April 5, applies to enterprises under republican and all-Union
jurisdiction. A major reason for the rising cost of living has
been the decision to raise prices on various consumer goods and
foodstuffs earlier this year; plans are being made for additional
price hikes for agricultural products. (Dzintra Bungs)

PRINTING PRESS FROM INDIANAPOLIS TO LATVIA. A printing press,
formerly used to publish the Indianapolis Star and the Indianapolis
News, has been donated by the newspapers' publishers to help
normalize newspaper publication in Latvia. Since the Black Berets
took over the Press Building in Riga in January, newspaper publishing
is still difficult in Latvia. Once the press from Indianapolis
is installed in Riga, it should be able to produce six daily
newspapers. It will cost about $1 million to move it from the
US to Latvia. About $400,000 of the money needed already has
been raised by the Latvian Freedom Foundation, a Latvian exile
organization based in Rockville, Maryland, reported Western agencies
on July 13. (Dzintra Bungs)


USSR--ALL-UNION TOPICS



G-DAY AT G-7. Gorbachev today (July 17) will present his case
for Western aid to the USSR to the G-7 leaders in London. In
addition to addressing them as a group this afternoon, he will
hold individual talks with each of the seven today and tomorrow.
The leaders, in their political declaration issued yesterday,
reiterated that their "support for the process of fundamental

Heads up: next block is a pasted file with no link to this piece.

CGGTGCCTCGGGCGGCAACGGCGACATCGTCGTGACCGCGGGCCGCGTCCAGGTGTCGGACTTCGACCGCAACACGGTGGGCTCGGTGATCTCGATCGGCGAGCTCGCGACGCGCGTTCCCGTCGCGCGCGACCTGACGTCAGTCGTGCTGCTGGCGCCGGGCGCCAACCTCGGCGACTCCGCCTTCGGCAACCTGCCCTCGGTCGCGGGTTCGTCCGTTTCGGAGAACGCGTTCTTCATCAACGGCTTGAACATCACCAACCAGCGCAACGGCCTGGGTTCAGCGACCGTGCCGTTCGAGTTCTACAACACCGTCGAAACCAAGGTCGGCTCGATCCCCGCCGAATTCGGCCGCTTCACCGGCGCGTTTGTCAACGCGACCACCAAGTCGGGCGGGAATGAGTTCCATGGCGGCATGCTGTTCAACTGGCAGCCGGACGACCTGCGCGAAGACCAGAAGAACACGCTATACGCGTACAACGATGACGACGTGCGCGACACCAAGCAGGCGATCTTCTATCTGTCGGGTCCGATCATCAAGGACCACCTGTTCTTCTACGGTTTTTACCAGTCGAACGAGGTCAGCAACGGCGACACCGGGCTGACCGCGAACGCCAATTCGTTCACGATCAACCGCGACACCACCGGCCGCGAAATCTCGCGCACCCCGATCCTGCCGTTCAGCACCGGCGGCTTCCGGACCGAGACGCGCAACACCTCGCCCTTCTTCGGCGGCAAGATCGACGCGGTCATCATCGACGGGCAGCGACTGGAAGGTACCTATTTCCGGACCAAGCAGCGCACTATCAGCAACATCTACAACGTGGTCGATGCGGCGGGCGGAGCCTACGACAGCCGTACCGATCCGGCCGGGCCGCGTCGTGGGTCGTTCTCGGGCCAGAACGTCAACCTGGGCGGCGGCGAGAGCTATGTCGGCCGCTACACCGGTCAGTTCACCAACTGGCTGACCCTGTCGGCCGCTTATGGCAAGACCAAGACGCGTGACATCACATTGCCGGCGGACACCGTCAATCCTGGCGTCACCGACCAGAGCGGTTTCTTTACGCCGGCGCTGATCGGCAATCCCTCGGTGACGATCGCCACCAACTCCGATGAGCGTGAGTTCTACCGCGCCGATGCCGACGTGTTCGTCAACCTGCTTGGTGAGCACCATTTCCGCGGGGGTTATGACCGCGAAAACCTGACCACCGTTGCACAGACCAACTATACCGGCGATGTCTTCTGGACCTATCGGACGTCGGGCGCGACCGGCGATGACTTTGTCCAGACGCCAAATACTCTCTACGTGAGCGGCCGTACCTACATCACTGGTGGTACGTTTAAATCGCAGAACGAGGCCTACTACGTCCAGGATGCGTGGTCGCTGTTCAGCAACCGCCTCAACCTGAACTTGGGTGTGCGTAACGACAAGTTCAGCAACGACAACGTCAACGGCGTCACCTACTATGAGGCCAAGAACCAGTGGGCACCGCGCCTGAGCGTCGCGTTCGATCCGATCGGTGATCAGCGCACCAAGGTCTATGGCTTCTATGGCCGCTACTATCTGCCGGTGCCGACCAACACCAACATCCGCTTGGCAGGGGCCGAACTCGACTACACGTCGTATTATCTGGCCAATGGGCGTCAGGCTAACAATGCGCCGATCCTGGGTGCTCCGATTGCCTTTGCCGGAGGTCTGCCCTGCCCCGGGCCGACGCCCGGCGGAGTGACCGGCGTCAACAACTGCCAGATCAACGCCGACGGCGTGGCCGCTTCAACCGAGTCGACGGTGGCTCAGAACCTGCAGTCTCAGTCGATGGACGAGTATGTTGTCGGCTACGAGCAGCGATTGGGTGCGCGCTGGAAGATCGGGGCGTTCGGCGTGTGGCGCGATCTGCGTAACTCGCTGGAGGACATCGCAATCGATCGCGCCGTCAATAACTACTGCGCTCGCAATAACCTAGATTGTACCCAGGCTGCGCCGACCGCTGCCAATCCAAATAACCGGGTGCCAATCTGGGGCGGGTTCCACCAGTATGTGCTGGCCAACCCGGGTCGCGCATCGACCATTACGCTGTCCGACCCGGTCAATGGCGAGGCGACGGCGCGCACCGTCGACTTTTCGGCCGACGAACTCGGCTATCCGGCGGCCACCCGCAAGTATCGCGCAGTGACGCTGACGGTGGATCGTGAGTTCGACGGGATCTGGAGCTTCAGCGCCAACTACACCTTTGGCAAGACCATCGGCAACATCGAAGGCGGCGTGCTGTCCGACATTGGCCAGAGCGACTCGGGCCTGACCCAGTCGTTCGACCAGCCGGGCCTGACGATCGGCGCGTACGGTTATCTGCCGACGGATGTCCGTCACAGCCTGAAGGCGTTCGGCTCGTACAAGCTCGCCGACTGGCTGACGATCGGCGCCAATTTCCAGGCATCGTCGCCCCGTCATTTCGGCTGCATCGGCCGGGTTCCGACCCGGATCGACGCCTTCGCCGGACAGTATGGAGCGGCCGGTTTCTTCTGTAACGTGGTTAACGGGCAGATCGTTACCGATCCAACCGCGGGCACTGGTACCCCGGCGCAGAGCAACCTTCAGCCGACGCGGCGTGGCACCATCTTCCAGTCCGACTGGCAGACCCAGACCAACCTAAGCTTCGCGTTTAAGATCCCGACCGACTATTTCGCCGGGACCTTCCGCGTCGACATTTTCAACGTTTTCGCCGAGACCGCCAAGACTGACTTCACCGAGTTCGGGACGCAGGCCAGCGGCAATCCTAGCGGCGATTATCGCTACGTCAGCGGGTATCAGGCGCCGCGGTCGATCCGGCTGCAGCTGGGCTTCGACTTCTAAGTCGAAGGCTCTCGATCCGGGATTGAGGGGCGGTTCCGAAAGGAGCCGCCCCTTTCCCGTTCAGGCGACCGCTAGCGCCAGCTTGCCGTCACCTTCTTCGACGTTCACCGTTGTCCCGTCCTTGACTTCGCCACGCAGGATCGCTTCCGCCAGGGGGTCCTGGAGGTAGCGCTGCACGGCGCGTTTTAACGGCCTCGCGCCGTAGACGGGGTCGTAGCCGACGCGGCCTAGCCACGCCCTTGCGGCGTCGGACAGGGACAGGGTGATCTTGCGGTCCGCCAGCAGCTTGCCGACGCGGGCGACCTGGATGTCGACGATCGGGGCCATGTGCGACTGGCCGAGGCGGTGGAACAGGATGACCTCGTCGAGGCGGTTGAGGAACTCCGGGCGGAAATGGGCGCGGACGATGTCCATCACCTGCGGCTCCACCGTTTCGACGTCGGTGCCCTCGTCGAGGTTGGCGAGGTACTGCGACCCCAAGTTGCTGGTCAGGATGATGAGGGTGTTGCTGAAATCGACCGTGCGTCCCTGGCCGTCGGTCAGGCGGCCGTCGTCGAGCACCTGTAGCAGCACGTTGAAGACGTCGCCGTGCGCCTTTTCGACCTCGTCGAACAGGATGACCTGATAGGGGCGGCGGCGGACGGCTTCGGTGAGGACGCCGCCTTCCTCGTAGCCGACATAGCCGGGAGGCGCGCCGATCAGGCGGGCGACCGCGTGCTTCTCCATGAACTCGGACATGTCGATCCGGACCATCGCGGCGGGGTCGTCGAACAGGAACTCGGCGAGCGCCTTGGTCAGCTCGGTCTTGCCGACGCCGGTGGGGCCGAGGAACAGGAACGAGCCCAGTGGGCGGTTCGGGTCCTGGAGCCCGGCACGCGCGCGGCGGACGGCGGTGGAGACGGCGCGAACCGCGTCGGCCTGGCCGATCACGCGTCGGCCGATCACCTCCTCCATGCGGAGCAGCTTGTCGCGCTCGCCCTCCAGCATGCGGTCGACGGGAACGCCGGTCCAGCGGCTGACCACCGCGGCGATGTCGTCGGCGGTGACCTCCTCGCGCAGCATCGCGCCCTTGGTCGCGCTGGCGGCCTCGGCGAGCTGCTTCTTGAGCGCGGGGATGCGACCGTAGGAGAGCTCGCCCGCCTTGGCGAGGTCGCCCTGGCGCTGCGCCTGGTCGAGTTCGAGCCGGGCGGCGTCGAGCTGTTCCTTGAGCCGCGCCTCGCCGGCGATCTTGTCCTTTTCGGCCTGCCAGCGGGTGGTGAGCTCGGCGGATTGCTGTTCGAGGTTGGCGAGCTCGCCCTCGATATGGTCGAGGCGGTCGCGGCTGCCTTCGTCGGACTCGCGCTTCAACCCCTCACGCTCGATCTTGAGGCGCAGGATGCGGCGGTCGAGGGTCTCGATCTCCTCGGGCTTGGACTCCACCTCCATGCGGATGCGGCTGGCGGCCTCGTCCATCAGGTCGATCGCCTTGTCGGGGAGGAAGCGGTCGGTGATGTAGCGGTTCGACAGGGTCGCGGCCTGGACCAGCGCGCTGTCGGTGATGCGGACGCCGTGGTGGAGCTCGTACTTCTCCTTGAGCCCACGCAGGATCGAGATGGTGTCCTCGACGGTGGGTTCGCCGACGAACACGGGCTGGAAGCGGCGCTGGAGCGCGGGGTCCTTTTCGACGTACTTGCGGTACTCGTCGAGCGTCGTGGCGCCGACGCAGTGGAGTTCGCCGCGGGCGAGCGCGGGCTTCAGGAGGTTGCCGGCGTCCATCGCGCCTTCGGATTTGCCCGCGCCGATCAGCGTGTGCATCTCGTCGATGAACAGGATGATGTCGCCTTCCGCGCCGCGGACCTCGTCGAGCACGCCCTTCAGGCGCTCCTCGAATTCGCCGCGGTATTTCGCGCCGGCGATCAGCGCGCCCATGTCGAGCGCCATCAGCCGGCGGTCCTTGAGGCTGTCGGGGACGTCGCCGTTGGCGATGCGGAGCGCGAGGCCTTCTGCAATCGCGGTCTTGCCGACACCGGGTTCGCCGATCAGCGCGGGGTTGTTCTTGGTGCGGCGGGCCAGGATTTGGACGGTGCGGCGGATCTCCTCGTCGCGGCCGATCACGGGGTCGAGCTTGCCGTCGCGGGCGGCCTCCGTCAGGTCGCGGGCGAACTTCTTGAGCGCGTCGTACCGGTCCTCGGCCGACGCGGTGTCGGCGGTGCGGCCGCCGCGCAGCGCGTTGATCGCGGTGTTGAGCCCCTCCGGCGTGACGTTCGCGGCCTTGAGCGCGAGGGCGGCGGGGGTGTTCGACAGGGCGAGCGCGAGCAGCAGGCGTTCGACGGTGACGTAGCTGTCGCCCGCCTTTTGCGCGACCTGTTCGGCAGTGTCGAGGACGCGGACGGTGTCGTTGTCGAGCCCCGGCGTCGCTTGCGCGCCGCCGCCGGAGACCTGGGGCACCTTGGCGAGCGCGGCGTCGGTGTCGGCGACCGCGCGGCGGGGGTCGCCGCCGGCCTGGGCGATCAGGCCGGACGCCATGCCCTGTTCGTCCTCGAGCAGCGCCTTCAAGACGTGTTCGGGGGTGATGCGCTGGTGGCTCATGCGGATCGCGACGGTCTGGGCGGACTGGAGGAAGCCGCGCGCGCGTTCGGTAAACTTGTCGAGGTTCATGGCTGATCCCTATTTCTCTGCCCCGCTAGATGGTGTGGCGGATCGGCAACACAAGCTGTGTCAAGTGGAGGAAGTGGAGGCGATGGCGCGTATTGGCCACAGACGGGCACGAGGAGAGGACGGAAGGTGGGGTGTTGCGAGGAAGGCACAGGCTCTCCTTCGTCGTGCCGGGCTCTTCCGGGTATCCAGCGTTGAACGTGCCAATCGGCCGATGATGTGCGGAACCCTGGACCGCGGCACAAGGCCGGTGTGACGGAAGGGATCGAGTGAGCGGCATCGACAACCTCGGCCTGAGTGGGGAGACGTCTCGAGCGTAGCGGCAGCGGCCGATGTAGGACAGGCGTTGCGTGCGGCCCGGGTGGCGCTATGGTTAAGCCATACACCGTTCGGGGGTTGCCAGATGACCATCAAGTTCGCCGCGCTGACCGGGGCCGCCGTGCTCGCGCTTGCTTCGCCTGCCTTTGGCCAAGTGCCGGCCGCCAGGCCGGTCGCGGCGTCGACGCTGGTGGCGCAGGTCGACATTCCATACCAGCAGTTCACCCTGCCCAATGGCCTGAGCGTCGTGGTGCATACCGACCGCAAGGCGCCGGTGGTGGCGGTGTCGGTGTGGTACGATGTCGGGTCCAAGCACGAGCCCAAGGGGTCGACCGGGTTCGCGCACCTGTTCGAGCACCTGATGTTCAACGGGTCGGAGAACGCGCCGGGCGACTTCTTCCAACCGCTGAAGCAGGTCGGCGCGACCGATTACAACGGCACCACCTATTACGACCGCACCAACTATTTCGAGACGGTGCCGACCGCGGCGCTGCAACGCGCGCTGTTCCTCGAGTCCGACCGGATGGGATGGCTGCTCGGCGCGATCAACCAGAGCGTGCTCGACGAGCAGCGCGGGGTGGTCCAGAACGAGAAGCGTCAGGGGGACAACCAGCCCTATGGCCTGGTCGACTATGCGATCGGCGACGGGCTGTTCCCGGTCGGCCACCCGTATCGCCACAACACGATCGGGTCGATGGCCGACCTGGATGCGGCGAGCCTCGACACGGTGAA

reform in the Soviet Union remains as strong as ever." However,
Gorbachev is likely to face some polite but pointed questioning
on the specifics of his plans for reform. Western agencies today
report that a draft of the summit's final communiqué stresses
Soviet monetary and fiscal discipline, as well as clarification
of responsibilities between the Center and republics, as crucial
prerequisites for reform. (Sallie Wise)

G-7 CALLS FOR "OPEN AND DEMOCRATIC SOVIET UNION." Although Gorbachev
doubtless will want to concentrate on Western economic aid, the
G-7 leaders appear to have Soviet political reform on their minds
as well. The section of their declaration yesterday that dealt
with the USSR emphasized politics before economics. It welcomed
"efforts to create a new union, based on consent not coercion,
which genuinely responds to the wishes of the peoples of the
Soviet Union." The leaders declared themselves committed to support
for Soviet efforts "to create an open society, a pluralistic
democracy and a market economy." In a nod to Japan's security
concerns, they expressed hope that "new thinking" in Soviet foreign
policy "will be as fully reflected in Asia as in Europe." (Sallie
Wise)

MORE ON THE G-7 MEETING. Today's Chicago Tribune reveals more
than other sources on the content of Gorbachev's G-7 pitch. The